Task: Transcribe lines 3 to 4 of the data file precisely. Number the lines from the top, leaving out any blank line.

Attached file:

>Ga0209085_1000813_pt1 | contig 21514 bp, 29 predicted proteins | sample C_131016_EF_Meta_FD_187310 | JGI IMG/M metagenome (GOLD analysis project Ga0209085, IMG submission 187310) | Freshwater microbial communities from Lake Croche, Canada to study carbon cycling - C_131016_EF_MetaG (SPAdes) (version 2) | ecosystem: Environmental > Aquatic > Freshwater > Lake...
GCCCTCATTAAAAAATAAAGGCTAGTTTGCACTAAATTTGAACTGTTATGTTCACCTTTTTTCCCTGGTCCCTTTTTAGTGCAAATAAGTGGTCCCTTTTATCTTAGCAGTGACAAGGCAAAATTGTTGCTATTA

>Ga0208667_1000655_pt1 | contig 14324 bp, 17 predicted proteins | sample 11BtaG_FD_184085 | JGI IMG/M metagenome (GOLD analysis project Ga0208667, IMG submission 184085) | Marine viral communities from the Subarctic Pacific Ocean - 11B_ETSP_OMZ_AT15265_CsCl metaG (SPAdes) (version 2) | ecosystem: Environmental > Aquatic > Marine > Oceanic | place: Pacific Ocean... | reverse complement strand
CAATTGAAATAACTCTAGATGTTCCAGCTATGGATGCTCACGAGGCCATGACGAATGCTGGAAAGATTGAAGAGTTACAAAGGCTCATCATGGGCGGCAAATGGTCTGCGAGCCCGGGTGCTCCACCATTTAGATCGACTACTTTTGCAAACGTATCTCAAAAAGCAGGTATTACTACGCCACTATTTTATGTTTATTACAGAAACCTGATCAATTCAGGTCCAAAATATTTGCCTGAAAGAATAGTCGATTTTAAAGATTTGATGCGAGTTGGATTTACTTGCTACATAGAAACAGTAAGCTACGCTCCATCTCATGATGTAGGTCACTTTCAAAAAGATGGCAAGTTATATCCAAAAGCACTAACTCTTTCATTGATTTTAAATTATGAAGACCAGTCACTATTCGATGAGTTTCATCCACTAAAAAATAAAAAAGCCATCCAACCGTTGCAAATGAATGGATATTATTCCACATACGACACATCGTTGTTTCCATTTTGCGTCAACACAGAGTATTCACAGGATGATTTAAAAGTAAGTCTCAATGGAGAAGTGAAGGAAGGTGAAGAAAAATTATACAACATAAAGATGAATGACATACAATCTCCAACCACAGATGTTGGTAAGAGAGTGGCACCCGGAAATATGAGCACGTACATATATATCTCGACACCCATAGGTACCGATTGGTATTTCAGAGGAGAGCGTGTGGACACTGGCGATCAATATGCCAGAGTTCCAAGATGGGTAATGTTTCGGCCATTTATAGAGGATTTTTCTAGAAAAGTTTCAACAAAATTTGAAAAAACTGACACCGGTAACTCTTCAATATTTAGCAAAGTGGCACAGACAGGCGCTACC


>Ga0208667_1000655_pt1 | contig 14324 bp, 17 predicted proteins | sample 11BtaG_FD_184085 | JGI IMG/M metagenome (GOLD analysis project Ga0208667, IMG submission 184085) | Marine viral communities from the Subarctic Pacific Ocean - 11B_ETSP_OMZ_AT15265_CsCl metaG (SPAdes) (version 2) | ecosystem: Environmental > Aquatic > Marine > Oceanic | place: Pacific Ocean... | reverse complement strand
CAATTGAAATAACTCTAGATGTTCCAGCTATGGATGCTCACGAGGCCATGACGAATGCTGGAAAGATTGAAGAGTTACAAAGGCTCATCATGGGCGGCAAATGGTCTGCGAGCCCGGGTGCTCCACCATTTAGATCGACTACTTTTGCAAACGTATCTCAAAAAGCAGGTATTACTACGCCACTATTTTATGTTTATTACAGAAACCTGATCAATTCAGGTCCAAAATATTTGCCTGAAAGAATAGTCGATTTTAAAGATTTGATGCGAGTTGGATTTACTTGCTACATAGAAACAGTAAGCTACGCTCCATCTCATGATGTAGGTCACTTTCAAAAAGATGGCAAGTTATATCCAAAAGCACTAACTCTTTCATTGATTTTAAATTATGAAGACCAGTCACTATTCGATGAGTTTCATCCACTAAAAAATAAAAAAGCCATCCAACCGTTGCAAATGAATGGATATTATTCCACATACGACACATCGTTGTTTCCATTTTGCGTCAACACAGAGTATTCACAGGATGATTTAAAAGTAAGTCTCAATGGAGAAGTGAAGGAAGGTGAAGAAAAATTATACAACATAAAGATGAATGACATACAATCTCCAACCACAGATGTTGGTAAGAGAGTGGCACCCGGAAATATGAGCACGTACATATATATCTCGACACCCATAGGTACCGATTGGTATTTCAGAGGAGAGCGTGTGGACACTGGCGATCAATATGCCAGAGTTCCAAGATGGGTAATGTTTCGGCCATTTATAGAGGATTTTTCTAGAAAAGTTTCAACAAAATTTGAAAAAACTGACACCGGTAACTCTTCAATATTTAGCAAAGTGGCACAGACAGGCGCTACC